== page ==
I was responsible for several projects where I directed development teams and implemented repeatable processes. The teams achieved 100% on-time delivery of software products. I was motivated both by the challenge of finishing the projects ahead of schedule and by managing the teams that achieved our goals.

Why It Works: This response shows the interviewer that the applicant is motivated by several factors—management, scheduling, and teamwork—and has the ability to multitask.

Example Answer #4

I have always wanted to ensure that my company's clients get the best customer service I can offer. I feel it's important, both to me personally and for the company and the clients, to provide a positive customer experience. My drive to constantly develop my customer service skills is the reason I earned top sales at my company two quarters in a row.

Why It Works: With this answer, the candidate focuses on why customer service is important, how they develop their skills, as well as how they achieve positive results.

Example Answer #5

I have always been motivated by the desire to meet a deadline. Setting and reaching deadlines gives me such a sense of accomplishment. I love creating an organized schedule for completing a task and achieving my goals on time. For example, when I ran a fundraising event last year, I set multiple deadlines for a variety of tasks leading up to the event. Achieving each milestone motivated me to keep working and helped me to ensure that the event ran smoothly.

Why It Works: It always makes sense to respond in a way that shows you are motivated by your work and by accomplishing goals.

Tips for Giving the Best Response

Keep the job in mind. When preparing your answer, also think about the skills and abilities that will be the most useful for this job. Try to highlight these in your answer. For example, if you are applying to be a manager, framing an answer around relationship building and helping others succeed and meet goals might be a stronger answer than a discussion about learning new things or working with clients.

Consider the company culture. If the company emphasizes the camaraderie of its staff, for example, you might mention how achieving goals as a group motivates you. If you don’t know much about the company culture, do some research before your interview to learn as much as you can.

Share an example. You might want to include an example from your previous job to explain the kinds of projects or tasks that motivate you. For example, if you say that you are driven by results, give an example of a time you set a goal and met (or exceeded) it.


Make sure the example demonstrates a time you used your motivation to add value to an organization in some way.

For example, perhaps you saved a company money, completed a project ahead of schedule, or solved a problem for an employee. Telling a story about your achievements is always a good way to show the interviewer your accomplishments. This will help the interviewer see how your motivation can benefit the company.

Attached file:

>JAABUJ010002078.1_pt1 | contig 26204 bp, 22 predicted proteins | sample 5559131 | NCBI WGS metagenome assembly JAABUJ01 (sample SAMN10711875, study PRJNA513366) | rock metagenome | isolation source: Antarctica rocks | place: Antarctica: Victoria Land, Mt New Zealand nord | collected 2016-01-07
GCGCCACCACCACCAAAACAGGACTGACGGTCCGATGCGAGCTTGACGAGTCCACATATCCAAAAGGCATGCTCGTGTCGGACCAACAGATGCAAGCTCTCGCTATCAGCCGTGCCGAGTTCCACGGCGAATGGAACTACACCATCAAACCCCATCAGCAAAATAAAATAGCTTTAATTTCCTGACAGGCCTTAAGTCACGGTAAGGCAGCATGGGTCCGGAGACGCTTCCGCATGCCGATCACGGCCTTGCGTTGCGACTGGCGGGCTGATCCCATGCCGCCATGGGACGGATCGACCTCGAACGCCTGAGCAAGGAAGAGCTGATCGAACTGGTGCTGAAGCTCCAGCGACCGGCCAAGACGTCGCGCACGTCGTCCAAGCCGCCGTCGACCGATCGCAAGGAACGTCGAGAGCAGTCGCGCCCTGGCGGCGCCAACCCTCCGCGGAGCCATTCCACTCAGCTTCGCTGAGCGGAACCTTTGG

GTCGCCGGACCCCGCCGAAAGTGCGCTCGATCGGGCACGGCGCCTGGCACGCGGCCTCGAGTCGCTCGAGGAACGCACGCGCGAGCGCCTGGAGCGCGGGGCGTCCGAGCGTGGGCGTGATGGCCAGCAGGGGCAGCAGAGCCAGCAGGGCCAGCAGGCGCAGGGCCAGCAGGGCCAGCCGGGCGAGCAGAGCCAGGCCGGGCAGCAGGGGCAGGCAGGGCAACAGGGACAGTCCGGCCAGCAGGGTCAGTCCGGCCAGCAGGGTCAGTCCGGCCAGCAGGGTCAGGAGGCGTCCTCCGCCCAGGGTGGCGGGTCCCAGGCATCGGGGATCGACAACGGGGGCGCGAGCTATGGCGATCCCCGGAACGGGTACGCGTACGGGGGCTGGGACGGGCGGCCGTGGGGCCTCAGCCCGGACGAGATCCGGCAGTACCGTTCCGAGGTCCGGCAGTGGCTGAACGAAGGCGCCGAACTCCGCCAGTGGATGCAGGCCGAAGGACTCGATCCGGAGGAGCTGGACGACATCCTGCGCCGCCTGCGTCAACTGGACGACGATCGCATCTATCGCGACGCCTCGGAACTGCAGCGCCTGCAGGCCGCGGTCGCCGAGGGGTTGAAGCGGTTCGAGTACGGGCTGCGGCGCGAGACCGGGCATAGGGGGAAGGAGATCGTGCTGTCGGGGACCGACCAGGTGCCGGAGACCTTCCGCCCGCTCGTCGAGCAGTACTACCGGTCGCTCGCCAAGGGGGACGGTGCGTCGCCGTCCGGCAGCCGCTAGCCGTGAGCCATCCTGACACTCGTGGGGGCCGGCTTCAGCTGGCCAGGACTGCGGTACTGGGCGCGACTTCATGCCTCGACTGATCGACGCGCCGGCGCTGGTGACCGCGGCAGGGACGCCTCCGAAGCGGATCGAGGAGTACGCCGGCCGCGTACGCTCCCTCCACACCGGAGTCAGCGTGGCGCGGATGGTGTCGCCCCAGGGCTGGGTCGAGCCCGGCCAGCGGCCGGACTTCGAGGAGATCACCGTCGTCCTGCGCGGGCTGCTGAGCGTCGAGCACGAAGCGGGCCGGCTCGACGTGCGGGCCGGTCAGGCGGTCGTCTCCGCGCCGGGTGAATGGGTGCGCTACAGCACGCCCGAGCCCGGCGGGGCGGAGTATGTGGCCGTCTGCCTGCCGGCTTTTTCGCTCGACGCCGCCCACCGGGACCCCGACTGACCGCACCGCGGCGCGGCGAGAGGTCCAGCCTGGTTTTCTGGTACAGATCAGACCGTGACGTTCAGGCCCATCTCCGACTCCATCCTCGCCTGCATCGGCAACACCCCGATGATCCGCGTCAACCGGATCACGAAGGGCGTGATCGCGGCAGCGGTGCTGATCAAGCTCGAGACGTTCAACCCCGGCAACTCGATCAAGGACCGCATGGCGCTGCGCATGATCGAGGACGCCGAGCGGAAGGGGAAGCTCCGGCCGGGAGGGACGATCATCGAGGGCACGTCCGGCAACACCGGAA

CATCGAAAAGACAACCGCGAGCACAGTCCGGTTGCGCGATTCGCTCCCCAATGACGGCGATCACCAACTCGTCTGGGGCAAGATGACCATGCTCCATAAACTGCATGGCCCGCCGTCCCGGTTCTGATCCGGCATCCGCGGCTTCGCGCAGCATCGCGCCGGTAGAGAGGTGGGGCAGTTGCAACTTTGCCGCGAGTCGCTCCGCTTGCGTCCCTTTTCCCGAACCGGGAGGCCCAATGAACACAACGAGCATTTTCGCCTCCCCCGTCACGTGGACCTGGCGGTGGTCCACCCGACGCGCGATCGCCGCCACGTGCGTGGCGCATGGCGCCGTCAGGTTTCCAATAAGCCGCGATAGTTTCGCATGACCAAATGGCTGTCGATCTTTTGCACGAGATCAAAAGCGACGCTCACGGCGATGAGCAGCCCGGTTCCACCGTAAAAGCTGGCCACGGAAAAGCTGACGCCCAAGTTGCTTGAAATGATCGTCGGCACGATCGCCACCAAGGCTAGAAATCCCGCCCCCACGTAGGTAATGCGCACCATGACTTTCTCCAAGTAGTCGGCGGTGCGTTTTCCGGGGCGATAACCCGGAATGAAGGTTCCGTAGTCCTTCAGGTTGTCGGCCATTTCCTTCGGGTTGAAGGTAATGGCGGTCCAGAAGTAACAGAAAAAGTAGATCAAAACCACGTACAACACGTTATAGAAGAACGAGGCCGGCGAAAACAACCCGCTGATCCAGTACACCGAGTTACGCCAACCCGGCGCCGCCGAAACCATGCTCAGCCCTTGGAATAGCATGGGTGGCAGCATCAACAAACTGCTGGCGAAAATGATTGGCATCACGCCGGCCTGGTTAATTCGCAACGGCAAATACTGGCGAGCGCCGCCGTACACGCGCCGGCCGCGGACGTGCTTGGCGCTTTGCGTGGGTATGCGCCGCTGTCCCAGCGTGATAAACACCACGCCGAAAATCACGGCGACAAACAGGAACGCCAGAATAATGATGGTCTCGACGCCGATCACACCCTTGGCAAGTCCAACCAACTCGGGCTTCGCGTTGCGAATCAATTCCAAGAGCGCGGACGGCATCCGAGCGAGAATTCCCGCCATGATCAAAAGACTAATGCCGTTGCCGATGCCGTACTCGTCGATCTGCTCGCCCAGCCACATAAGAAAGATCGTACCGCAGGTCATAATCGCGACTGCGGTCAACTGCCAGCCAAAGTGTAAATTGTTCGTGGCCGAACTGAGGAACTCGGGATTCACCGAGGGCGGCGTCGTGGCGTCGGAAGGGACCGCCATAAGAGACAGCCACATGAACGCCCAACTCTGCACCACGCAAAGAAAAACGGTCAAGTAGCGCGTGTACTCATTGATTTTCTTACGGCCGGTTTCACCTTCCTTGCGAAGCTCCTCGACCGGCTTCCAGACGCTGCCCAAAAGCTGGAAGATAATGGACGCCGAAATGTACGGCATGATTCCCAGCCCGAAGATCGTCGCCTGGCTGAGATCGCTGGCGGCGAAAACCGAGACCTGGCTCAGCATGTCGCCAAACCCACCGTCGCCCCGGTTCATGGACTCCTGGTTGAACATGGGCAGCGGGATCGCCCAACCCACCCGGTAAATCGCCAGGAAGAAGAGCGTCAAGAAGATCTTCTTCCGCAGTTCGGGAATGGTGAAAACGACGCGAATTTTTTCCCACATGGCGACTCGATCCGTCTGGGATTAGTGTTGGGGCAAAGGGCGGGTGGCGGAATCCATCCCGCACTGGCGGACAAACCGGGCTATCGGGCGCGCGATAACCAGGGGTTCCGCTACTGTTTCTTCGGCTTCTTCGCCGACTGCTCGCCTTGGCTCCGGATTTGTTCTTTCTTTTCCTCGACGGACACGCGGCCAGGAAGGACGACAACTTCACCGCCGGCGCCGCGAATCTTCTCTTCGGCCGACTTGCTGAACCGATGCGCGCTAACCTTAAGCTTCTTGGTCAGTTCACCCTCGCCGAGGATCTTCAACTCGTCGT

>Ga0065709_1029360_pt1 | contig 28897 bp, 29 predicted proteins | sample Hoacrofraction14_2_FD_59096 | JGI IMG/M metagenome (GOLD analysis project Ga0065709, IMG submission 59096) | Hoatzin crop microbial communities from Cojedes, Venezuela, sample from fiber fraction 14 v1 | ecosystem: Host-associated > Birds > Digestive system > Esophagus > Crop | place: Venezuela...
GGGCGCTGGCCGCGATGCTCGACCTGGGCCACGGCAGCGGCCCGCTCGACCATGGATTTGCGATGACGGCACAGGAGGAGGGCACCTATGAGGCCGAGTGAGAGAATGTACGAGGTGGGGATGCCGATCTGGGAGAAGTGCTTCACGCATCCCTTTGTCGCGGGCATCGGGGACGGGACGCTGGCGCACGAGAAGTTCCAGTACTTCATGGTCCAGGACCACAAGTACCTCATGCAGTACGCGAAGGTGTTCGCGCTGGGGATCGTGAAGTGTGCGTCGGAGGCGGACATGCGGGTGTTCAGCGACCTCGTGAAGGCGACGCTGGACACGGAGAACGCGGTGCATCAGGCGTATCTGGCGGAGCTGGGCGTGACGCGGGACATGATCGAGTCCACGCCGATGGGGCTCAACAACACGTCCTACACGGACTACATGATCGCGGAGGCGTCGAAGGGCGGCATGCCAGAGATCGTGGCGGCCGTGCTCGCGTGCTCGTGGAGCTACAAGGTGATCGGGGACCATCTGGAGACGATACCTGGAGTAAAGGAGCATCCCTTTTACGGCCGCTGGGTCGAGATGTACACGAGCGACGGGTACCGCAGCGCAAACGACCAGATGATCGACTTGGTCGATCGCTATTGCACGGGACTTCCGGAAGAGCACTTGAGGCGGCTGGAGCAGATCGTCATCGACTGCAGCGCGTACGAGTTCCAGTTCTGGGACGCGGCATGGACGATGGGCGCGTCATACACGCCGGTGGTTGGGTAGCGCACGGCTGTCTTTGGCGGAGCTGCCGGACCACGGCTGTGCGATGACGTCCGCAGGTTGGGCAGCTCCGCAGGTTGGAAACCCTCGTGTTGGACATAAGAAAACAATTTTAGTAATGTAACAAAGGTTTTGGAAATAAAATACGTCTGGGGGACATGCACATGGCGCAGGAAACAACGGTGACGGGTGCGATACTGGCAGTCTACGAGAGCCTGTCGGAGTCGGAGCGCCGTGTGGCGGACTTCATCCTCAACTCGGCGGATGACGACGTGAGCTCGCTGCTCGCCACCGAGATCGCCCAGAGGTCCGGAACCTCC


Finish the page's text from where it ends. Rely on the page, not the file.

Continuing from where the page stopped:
When you answer this question, be honest. If you tailor your answer to exactly what you think the employer wants to hear, you will likely come off as insincere. 


Giving an honest answer will also help you see if you are a good fit for the job and company.

Keep your audience in mind. While you may be most motivated by receiving a regular paycheck, that answer is not very inspiring from an interviewer's perspective.

What Not To Say

Don’t make it about you. When you respond, it’s best to focus on work-related motivators. Rather than saying that you like to get a paycheck every week, for example, discuss responsibilities at work that keep you interested and ready for a challenge.

Don’t ramble. Have a clear and focused response to the question. Know what motivates you, and keep your response on target so that you don’t confuse the interviewer by sharing too much information.

Keep it positive. Focus on the positive when you respond. For example, you don’t want to say that you’re motivated because you don’t want to get fired for subpar performance.

Possible Follow-Up Questions

  • Are you self-motivated? 
  • What are you passionate about? 
  • What can you contribute to this company? 
  • What strategies would you use to motivate your team?

Frequently Asked Questions (FAQs)

How should you answer questions about what motivates you?

The best way to answer is to focus on responses that match well with the job, company, and industry at hand. Avoid motivations tied to a paycheck.

What are the different types of motivation?

There are two different buckets of motivations: extrinsic and intrinsic. An example of extrinsic motivation would be a paycheck. An example of intrinsic motivation would be a desire to meet a challenge, or the joy of completing a task. While an intrinsic motivator leads you to do something because it's innately satisfying, an extrinsic motivator gets you to complete a task because of a separate outcome. During job interviews, it's generally best to emphasize intrinsic, not extrinsic, motivators. 

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  1. Jobcase. “5 Motivation Questions You Should Be Asking In a Job Interview.”

  2. “Intrinsic and Extrinsic Motivation: Implications in School, Work, and Psychological Well-Being.”